+ | a_part.create_part_dimension( "gear_clear", dim_type = "linear", radial = False, value = .2 ) | ||

+ | a_part.create_part_dimension( "gear_thick", dim_type = "linear", radial = True , value = 4.5 ) | ||

+ | a_part.create_part_dimension( "plate_thick", dim_type = "linear", radial = False, value = 2.0 ) | ||

+ | ....... more | ||

+ | </pre> | ||

+ | |||

+ | * and use it: | ||

+ | |||

+ | <pre> | ||

+ | my_standards = standards_42_factory() | ||

+ | my_standards.print_part() | ||

+ | </pre> | ||

+ | |||

+ | The print is just to verify the factory. | ||

+ | |||

+ | Then ....... more coming ..... | ||

+ | |||

+ | |||

+ | |||

+ | |||

+ | |||

+ | |||

## Latest revision as of 06:52, 17 March 2017

This is about half written, if interested email **User:Russ_hensel** And since written it has been substantially expanded and revised. I will return to this documentation soon, I hope.

# The Problem[edit]

To make FreeCad work you often need to enter values of various dimensions. There does not seem to be a method internal to FreeCad ( and probably there should not be ). These dimensions come from various sources:

- Spec. sheets.
- Measurements
- Calculations
- Design decisions.

You more or less need some notes to keep track of this stuff. Some of this may be paper sketches, paper notes, and digital documents ( many may choose spreadsheets ). I find spreadsheets to be very error prone so I looked for a python solution. The very simple version of this is shown in: FreeCad Gear Box This has now evolved, and this document will describe the solution. For the actual code contact: User:Russ_hensel

# A Python Solution[edit]

My Python solution consists of a set of interacting classes:

## PartDimension[edit]

This class holds a single dimension. Of course you can just go: a_dimention = 22. What is wrong with that? This dimension has a name and a value. What it does not have is units or a type that may help distinguish between pure numbers ( teethe on a gear ), angles, and linear dimensions. Also I have upgraded the class so that it does easy unit conversions and is easy to print.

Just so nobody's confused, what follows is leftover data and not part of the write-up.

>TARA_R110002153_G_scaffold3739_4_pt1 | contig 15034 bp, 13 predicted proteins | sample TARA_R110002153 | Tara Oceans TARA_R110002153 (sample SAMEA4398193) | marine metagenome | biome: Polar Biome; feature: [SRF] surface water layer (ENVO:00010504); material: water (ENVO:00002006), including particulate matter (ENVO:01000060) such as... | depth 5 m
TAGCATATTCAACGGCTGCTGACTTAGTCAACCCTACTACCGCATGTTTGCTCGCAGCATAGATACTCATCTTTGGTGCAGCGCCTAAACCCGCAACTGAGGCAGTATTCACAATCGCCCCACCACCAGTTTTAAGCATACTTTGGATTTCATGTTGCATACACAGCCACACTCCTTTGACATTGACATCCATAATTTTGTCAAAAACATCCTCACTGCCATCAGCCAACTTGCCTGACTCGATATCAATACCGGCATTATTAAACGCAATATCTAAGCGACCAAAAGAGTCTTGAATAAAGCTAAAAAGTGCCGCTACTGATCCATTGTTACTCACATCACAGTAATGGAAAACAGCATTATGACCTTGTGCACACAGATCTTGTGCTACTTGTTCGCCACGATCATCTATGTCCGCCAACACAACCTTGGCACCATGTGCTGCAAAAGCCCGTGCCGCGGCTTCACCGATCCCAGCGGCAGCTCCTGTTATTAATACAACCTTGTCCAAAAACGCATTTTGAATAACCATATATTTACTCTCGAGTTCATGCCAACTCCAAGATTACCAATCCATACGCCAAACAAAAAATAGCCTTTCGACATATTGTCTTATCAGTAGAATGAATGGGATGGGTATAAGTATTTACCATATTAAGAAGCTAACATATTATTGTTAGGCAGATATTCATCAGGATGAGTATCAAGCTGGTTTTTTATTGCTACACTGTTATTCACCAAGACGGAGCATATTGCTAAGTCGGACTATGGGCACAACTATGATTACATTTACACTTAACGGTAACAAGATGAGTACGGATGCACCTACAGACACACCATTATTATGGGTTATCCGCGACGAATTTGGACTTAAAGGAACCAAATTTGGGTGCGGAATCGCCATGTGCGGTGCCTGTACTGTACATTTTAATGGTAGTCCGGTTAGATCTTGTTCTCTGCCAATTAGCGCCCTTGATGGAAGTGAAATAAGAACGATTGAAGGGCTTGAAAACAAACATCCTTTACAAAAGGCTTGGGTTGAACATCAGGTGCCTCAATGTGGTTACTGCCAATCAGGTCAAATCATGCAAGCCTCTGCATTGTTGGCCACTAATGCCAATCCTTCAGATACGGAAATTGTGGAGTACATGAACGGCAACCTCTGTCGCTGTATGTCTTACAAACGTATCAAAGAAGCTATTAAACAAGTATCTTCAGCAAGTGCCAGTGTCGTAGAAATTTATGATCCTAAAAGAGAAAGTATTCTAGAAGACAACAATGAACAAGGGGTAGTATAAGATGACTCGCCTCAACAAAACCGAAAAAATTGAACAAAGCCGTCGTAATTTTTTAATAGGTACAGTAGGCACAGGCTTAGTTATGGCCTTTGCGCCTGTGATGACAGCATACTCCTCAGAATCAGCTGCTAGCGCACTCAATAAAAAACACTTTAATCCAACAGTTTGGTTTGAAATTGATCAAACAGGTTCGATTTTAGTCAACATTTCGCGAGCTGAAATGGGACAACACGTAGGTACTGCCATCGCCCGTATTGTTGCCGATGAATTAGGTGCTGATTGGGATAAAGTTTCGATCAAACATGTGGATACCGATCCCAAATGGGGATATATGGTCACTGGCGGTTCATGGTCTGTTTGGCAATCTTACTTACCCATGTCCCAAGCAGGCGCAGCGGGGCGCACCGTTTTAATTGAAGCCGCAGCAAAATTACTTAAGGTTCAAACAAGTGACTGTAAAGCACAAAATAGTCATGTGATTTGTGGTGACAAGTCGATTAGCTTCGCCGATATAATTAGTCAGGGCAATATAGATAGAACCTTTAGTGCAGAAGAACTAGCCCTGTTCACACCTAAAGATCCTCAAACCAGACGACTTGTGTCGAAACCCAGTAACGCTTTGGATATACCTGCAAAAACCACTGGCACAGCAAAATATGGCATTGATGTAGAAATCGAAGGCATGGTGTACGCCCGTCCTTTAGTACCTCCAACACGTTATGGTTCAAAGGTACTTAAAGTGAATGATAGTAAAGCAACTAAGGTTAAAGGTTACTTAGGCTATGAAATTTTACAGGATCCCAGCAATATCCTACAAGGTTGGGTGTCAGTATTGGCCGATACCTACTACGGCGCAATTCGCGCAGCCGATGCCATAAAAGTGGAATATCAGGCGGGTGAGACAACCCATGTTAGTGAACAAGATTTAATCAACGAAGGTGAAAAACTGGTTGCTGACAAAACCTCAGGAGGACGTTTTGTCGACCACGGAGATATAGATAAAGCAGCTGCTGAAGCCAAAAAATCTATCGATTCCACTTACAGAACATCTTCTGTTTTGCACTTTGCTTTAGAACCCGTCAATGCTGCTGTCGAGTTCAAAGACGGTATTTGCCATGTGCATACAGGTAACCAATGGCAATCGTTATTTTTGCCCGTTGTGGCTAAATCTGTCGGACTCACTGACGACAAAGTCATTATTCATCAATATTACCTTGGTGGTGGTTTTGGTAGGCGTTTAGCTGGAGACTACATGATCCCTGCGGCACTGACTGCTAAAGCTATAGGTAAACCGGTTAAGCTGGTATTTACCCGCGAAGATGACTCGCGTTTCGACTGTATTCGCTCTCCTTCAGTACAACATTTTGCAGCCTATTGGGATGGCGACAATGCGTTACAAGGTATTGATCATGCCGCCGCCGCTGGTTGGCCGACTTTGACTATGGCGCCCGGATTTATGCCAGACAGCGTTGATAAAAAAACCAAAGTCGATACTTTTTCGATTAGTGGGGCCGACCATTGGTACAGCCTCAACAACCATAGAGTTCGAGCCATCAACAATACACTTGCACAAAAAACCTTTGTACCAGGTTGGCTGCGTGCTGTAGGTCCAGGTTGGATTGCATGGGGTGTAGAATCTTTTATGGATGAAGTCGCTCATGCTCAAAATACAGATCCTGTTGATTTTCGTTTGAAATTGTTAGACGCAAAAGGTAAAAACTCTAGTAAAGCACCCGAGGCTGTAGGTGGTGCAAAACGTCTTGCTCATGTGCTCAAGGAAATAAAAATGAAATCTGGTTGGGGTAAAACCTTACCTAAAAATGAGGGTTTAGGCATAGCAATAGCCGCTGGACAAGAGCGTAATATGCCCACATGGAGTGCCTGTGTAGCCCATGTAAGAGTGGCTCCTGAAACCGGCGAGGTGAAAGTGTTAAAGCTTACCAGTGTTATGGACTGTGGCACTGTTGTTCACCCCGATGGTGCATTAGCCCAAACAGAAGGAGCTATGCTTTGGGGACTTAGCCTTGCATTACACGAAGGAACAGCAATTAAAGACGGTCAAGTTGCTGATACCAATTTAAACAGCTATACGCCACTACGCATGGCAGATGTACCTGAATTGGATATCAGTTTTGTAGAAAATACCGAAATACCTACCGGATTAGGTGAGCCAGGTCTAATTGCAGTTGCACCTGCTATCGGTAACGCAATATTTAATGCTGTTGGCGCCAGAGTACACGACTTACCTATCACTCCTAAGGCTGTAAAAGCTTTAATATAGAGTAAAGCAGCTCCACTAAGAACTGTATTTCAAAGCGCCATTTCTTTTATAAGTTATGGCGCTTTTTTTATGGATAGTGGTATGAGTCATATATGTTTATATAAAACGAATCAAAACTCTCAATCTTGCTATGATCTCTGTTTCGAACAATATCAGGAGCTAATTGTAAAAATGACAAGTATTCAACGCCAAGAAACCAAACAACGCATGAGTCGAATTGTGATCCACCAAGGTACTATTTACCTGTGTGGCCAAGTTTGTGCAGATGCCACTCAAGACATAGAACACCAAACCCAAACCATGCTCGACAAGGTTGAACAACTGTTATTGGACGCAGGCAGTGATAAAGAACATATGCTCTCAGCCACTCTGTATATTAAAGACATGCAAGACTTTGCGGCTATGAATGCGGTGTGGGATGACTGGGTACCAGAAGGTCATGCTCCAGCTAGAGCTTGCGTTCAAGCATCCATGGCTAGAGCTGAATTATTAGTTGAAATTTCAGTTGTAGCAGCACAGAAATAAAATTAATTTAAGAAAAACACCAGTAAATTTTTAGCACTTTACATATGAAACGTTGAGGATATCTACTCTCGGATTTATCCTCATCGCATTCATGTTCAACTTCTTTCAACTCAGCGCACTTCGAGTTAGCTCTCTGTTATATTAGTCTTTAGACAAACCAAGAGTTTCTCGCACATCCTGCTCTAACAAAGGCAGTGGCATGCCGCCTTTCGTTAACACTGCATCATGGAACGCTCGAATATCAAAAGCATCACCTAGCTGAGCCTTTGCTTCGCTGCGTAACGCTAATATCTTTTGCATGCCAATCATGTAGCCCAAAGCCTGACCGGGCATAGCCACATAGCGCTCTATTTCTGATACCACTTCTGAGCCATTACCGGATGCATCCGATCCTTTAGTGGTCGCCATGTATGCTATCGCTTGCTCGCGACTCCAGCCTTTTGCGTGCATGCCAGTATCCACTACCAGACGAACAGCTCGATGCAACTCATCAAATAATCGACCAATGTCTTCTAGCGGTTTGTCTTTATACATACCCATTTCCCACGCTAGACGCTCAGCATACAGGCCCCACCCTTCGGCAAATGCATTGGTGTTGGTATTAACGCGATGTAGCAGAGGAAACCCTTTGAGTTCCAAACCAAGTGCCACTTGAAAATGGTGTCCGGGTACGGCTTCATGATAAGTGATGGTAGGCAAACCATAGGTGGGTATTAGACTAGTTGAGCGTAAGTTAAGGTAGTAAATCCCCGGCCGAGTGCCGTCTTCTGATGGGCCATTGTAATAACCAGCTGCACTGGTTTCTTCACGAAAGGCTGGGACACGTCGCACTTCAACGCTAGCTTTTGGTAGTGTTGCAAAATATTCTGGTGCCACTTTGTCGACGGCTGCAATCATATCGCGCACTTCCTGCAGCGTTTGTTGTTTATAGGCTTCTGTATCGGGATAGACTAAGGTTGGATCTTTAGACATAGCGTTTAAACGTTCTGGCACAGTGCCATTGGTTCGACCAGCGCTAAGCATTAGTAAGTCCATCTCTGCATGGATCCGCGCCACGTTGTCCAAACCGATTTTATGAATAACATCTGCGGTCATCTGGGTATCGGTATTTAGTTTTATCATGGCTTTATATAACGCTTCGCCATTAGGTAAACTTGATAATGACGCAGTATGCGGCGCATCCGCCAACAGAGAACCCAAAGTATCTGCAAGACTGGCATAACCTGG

Here is what you might get when you print a PartDimension:

print a_dimension output: bolt_sep ( mm ) = 25.0

And here is what you get with a fairly fancy getter method:

In: a_dimention = PartDimension( "part name two", dim_type = "linear", radial = False, value = 27.3, units = "in") print( a_dimention ) print( a_dimention.get_value( units = "ft" ) ) Out: part name two ( mm ) = 693.42 2.275

A couple of implementation details.

- Dimensions are always stored in some base units, linear in mm, angles in radians, the getter methods convert to the desired units. There are a couple of helper classes for the conversion:

- LinearConverter
- AngleConverter

## PartInfo[edit]

Of course a part does not have a dimension it has many dimensions. So PartInfo is a collection of Part Dimensions all of which can be manipulated as a unit. There are methods to:

- Support naming of PartInfos ( say "My Gear # 3 " ).
- Add a dimension ( or a set of dimensions ).
- Access dimensions or there values one by one or as a unit.
- Print out all the part dimensions in any particular set of units.

## PartStack[edit]

This is a collection of PartInfo items, the idea is that this represents several parts that are stacked up to be 3D printed as a unit. Perhaps more detail later.

# Use[edit]

I am still working this out but here is an approach:

- In an empty file import the code above ( now cad.py )
- Write a function to generate a PartInfo object. I call my first one something like my_standards_factory:

# --------------------------------------------- def standards_42_factory(): """ this holds standards """ a_part = cad.PartInfo( "Cad Standards #42 " ) a_part.freecad_name = "standards_42" a_part.create_part_dimension( "washer_thick", dim_type = "linear", radial = False, value = .1 ) a_part.create_part_dimension( "gear_clear", dim_type = "linear", radial = False, value = .2 ) a_part.create_part_dimension( "gear_thick", dim_type = "linear", radial = True , value = 4.5 ) a_part.create_part_dimension( "plate_thick", dim_type = "linear", radial = False, value = 2.0 ) ....... more

- and use it:

my_standards = standards_42_factory() my_standards.print_part()

The print is just to verify the factory.

Then ....... more coming .....